Autumn is coming by small steps. It will be very beautiful here then. I am used to four seasons, which we do not have in Washington, but does happen here. Hoover is expanding his FBI to have a total of 5,000 agents. I think he will get the funds for this because everyone on the Hill is afraid of what Hoover has in his files! Truman has asked for this and it ought to go through. Hoover says he can arrest 12,000 of the most important communists here if he gets the money. Of course, this is all nonsense and nothing of the sort will happen but this is pressure against Congress that will certainly work.

Viktor (that is his real name, not the one he uses here) and I had a good laugh over this nonsense. I think it would be entertaining to have V. and P (hilby, ed.) to dinner at the club next week. They both know each other but no one is supposed to be aware of this.

A small tableaux to entertain me.

I have met, albeit briefly, this Burgess fellow P. has been complaining about and I can see why P. hates him. Why such a creature was ever sent to their Embassy here is beyond all of us. He is a fat, dirty, screaming homosexual who does not hide his tastes as he ought to and flounces around like our interior decorator. I would introduce them but Burgess likes truck drivers and sailors so he and Andre would probably scratch each other’s eyes out after a duel with purses. B. was probably getting fellatio, or giving it, to someone in the FO (British Foreign Office, ed.).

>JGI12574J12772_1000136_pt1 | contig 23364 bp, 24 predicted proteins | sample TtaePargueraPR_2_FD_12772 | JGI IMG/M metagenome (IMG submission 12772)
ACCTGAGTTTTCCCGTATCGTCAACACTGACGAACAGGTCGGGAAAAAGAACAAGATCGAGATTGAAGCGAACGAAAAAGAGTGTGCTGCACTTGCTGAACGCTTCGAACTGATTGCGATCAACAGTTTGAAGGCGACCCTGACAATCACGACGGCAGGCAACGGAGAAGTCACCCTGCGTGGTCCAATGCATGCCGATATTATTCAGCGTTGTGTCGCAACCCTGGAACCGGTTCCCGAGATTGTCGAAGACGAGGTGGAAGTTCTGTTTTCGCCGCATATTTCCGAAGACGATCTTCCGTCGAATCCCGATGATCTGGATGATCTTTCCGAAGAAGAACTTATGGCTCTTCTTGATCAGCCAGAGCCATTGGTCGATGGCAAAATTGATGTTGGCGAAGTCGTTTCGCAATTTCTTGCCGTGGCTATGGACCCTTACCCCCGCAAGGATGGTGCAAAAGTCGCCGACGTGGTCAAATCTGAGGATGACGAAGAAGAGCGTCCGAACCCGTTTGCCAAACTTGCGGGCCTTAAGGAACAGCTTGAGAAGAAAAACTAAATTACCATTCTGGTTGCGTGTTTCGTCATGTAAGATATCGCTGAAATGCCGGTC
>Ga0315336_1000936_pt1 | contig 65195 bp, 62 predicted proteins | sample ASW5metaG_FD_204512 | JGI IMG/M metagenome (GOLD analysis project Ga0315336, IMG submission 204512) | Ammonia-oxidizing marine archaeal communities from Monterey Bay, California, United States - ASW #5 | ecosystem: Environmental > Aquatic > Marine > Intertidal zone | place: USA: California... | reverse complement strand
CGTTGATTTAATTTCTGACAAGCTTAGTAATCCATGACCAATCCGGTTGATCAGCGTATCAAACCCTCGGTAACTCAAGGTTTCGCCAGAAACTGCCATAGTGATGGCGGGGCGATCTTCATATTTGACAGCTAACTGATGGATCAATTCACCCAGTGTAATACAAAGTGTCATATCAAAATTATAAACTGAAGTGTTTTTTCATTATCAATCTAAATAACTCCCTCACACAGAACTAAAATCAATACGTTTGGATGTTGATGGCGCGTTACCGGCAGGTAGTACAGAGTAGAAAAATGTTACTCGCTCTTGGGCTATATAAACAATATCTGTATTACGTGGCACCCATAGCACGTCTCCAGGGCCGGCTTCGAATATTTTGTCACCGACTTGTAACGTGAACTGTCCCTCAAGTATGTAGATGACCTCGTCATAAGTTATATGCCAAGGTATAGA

I will have to talk to Fergus about this the next time I see him.

Various anti-communist measures are moving about in the legislature; there have been a number of strikes which is labor’s way of warning everyone that they are still powerful. Truman will have to move against them if it gets any worse. He has already alienated some of their more radical leaders who have given up on him as a second Roosevelt. Make them or break them, I say.

The House is in recess from the 1st through the 11th and things are very quiet in the District. I have been in to work twice and am doing much more here. I don’t have to put up with the nonsense and uproar and can accomplish a great deal more.

Sunday, 17 September 1950